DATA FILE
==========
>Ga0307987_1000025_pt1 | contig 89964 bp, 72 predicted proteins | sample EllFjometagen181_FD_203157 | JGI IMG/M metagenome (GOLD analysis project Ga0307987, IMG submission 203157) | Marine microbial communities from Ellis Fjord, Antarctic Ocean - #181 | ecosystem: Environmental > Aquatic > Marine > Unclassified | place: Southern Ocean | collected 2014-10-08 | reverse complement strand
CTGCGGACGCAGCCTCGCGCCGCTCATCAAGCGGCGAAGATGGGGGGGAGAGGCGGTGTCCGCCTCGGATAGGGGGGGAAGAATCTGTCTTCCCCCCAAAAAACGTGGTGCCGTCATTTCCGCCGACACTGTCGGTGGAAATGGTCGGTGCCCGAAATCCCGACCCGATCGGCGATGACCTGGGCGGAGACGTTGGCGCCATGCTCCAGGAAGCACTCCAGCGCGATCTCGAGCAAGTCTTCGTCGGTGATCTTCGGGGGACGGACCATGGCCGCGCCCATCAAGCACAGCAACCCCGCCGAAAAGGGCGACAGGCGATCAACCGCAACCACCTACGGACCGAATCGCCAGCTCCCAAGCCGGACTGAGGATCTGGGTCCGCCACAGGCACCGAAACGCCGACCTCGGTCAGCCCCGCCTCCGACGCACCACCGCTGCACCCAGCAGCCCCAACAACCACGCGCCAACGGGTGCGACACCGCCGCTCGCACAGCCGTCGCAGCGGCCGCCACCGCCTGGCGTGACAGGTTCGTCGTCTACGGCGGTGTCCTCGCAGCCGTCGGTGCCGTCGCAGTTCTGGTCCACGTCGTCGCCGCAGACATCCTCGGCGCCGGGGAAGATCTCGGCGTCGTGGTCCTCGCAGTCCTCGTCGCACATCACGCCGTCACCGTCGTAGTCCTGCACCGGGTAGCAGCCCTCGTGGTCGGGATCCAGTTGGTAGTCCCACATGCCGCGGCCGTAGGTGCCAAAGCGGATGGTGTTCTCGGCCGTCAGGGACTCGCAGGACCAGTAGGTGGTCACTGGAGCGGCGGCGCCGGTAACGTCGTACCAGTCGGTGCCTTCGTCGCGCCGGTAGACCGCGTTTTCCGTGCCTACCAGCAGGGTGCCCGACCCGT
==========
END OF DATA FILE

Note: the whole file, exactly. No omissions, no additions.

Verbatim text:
>Ga0307987_1000025_pt1 | contig 89964 bp, 72 predicted proteins | sample EllFjometagen181_FD_203157 | JGI IMG/M metagenome (GOLD analysis project Ga0307987, IMG submission 203157) | Marine microbial communities from Ellis Fjord, Antarctic Ocean - #181 | ecosystem: Environmental > Aquatic > Marine > Unclassified | place: Southern Ocean | collected 2014-10-08 | reverse complement strand
CTGCGGACGCAGCCTCGCGCCGCTCATCAAGCGGCGAAGATGGGGGGGAGAGGCGGTGTCCGCCTCGGATAGGGGGGGAAGAATCTGTCTTCCCCCCAAAAAACGTGGTGCCGTCATTTCCGCCGACACTGTCGGTGGAAATGGTCGGTGCCCGAAATCCCGACCCGATCGGCGATGACCTGGGCGGAGACGTTGGCGCCATGCTCCAGGAAGCACTCCAGCGCGATCTCGAGCAAGTCTTCGTCGGTGATCTTCGGGGGACGGACCATGGCCGCGCCCATCAAGCACAGCAACCCCGCCGAAAAGGGCGACAGGCGATCAACCGCAACCACCTACGGACCGAATCGCCAGCTCCCAAGCCGGACTGAGGATCTGGGTCCGCCACAGGCACCGAAACGCCGACCTCGGTCAGCCCCGCCTCCGACGCACCACCGCTGCACCCAGCAGCCCCAACAACCACGCGCCAACGGGTGCGACACCGCCGCTCGCACAGCCGTCGCAGCGGCCGCCACCGCCTGGCGTGACAGGTTCGTCGTCTACGGCGGTGTCCTCGCAGCCGTCGGTGCCGTCGCAGTTCTGGTCCACGTCGTCGCCGCAGACATCCTCGGCGCCGGGGAAGATCTCGGCGTCGTGGTCCTCGCAGTCCTCGTCGCACATCACGCCGTCACCGTCGTAGTCCTGCACCGGGTAGCAGCCCTCGTGGTCGGGATCCAGTTGGTAGTCCCACATGCCGCGGCCGTAGGTGCCAAAGCGGATGGTGTTCTCGGCCGTCAGGGACTCGCAGGACCAGTAGGTGGTCACTGGAGCGGCGGCGCCGGTAACGTCGTACCAGTCGGTGCCTTCGTCGCGCCGGTAGACCGCGTTTTCCGTGCCTACCAGCAGGGTGCCCGACCCGT